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How to find the best mobile phone for seniors

A guide to the features to look for in mobile phones for seniors and kids.

senior man on phone for visually impaired

For many of us, smartphones with all their bells and whistles are a crucial part of our lives. But what if you just want a mobile for yourself or family member (young or old) that's simple to use, easy to navigate and lets you make a quick call in times of stress?

There are several options available when looking for a mobile device for users with deteriorating eyesight, hearing or dexterity. You may also be surprised at the ability of some of the more popular smartphones to provide useful assistance to seniors.


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What makes phones for seniors different?

Simple smartphones strip most things back to the bare essentials, and typically do away with touchscreens. Because of this they tend to have:

  • a "retro design"
  • clear navigation tools
  • a far lower price point compared to most smartphones.

In fact, a number of models in our test fall below the $100 mark. 

They're often marketed as phones for seniors, which some manufacturers embrace. Many models include: 

  • large buttons
  • limited vision settings (e.g. large text)
  • support for people with reduced or limited hearing, including louder volume options and hearing aid connectivity.

They could also be a useful option if you, or someone you know, lives with a disability, limited dexterity, or even a simple case of forgetfulness, as the pain of losing a $60 phone is far less severe compared to a $1000 model. 

Cool for school

Many schools don't allow smartphones, as they can get damaged, stolen, they're distracting, and so on. However, so-called dumb phones are permitted for quick communication with parents and guardians. Despite being marketed as "phones for seniors," simple smartphones like this can be a good option for school-aged children. Plus, they're low price point means it won't hurt the bank too badly when the phone is inevitably lost or damaged.

What should you look for in a senior smartphone?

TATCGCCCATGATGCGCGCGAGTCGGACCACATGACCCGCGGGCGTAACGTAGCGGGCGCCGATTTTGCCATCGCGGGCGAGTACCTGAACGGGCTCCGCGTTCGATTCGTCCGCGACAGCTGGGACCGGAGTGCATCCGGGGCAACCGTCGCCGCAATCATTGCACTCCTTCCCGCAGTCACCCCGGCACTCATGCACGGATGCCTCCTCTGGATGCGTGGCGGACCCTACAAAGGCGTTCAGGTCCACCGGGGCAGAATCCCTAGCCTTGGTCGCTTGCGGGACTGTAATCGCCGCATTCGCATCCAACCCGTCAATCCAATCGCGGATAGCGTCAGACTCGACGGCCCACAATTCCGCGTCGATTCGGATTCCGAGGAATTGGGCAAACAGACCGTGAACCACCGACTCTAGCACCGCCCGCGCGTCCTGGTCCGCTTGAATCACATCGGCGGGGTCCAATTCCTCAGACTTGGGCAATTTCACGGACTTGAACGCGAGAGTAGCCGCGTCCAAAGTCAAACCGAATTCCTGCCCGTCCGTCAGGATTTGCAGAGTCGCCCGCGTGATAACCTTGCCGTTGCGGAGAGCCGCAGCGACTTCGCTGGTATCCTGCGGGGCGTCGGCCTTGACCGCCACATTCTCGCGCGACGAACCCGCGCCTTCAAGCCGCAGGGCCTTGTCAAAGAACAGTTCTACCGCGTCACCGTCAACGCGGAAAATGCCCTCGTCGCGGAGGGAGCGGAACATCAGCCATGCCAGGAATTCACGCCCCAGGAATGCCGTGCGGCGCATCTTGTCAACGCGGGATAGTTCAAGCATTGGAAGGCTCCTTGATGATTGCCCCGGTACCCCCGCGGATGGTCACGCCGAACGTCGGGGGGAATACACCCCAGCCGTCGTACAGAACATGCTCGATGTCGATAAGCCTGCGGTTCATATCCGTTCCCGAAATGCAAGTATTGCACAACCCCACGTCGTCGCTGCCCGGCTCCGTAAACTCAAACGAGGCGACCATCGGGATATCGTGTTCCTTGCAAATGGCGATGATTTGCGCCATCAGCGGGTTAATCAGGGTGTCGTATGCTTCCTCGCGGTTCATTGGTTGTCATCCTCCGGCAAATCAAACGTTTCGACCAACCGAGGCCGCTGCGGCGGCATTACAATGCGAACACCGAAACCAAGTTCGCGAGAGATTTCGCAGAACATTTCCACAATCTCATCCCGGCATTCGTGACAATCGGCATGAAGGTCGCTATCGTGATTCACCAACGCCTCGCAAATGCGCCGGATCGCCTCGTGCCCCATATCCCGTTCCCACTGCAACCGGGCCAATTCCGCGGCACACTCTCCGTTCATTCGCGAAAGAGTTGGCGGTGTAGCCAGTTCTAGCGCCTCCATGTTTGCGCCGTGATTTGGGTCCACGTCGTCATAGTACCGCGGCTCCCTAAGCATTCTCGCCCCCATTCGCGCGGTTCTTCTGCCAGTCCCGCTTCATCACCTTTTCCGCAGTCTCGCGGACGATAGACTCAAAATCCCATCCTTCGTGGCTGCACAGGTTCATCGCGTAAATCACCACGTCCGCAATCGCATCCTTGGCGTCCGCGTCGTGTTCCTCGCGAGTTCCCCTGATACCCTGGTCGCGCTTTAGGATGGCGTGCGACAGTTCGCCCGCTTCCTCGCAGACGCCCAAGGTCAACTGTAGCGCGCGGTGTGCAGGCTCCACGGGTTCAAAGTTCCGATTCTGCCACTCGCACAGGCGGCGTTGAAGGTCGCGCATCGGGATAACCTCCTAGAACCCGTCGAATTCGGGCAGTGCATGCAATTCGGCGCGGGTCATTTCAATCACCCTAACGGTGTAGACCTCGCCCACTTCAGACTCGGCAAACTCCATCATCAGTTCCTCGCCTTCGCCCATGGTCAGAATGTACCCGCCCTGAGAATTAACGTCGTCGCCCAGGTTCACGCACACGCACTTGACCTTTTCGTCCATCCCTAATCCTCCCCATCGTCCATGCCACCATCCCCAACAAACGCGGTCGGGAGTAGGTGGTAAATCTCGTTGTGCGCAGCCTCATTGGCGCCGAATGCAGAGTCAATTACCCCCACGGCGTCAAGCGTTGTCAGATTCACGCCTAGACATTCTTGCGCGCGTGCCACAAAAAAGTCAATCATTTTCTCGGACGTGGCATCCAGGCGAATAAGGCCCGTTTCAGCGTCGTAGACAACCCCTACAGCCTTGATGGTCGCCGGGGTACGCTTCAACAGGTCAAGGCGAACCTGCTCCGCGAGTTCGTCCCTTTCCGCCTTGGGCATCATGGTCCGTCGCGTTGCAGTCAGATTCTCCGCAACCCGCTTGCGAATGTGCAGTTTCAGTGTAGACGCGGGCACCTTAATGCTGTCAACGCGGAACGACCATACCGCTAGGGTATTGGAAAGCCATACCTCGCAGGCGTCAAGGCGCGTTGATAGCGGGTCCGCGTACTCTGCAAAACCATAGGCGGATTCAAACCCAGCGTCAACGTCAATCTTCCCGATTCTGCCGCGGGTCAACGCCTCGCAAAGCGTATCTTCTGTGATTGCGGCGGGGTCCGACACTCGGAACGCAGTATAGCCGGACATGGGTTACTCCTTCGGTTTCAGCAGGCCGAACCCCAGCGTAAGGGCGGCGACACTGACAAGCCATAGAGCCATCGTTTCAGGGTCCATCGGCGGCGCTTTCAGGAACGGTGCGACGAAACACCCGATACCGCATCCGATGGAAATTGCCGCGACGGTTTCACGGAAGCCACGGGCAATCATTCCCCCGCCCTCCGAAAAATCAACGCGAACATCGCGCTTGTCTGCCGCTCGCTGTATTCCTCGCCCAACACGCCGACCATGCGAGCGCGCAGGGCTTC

Forget 2G - it's dead, beware of the 3G shutdown in 2024

The first question to ask when buying a simple talk and text phone: Is it at least a 3G mobile if you want to use it for a couple of years or a 4G mobile if you want to keep it past 2024? Why? Hopefully this will not be the case but there may still be phones sold in some disreputable outlets that only support the 2G or GSM network. The thing is, they will not work in Australia on any carrier anymore.

Once you have confirmed that the phone is at least a 3G phone (which will be fine to use for a few years), the next question to ask is, does it work on the 850MHz or 900MHz band or both? 

  • The ideal handset should work on both to ensure you get the widest reception possible.
  • Support for 2100MHz on the 3G band used to be handy but now it's more important that the mobile supports for either 850MHz or 900MHz on the 3G band. 
  • Telstra works predominantly on the 850MHz band as does the various virtual network providers (Aldi, Boost, Woolworths) that basically rent some of Telstra's network and sell it onto you at a discount. 
  • Vodafone is now 900MHz on its 3G band as is Optus and other virtual network providers (Coles, Amaysim, Kogan) that rent parts of Vodafone and Optus networks and sell it onto you at a discount. 

Though you may not intend to use a network on the go (away from Wi-Fi), it's worth keeping your options open. Plus, some emergency services can use 3/4G networks to find you if you need assistance.

How much longer will 3G be around?

Just when you start getting used to not having the 2G network operating, there is now talk that the 3G networks days are numbered. This is bad news for simple or feature mobile phones as most of these models are 3G only and even the phones in the latest batch of mobiles we tested were 3G, not 4G.

Telstra has announced that it will be shutting down the 3G network for mobile phone use such as talk and texting by 2024. By the end of 2020 hopefully all mobiles sold will be 4G or 5G. So basically, if you want to keep your mobile for more than a few years, you need to choose a 4G model.

The locked mobile

Over the years, many CHOICE readers have asked "why do phone networks lock my phone and how can I unlock it?" This was a very important issue several years ago as Telstra, Vodafone and Optus locked many of their post-paid (when you are on a monthly plan) mobiles and most of their pre-paid (when you pay as you use) mobiles. In the case of iPhones:

  • If you bought an iPhone 5 or newer, your phone will be unlocked and can be used on any network.
  • If you own an iPhone 4/4S and use iOS 7 or newer, your phone will be unlocked and can be used on any network.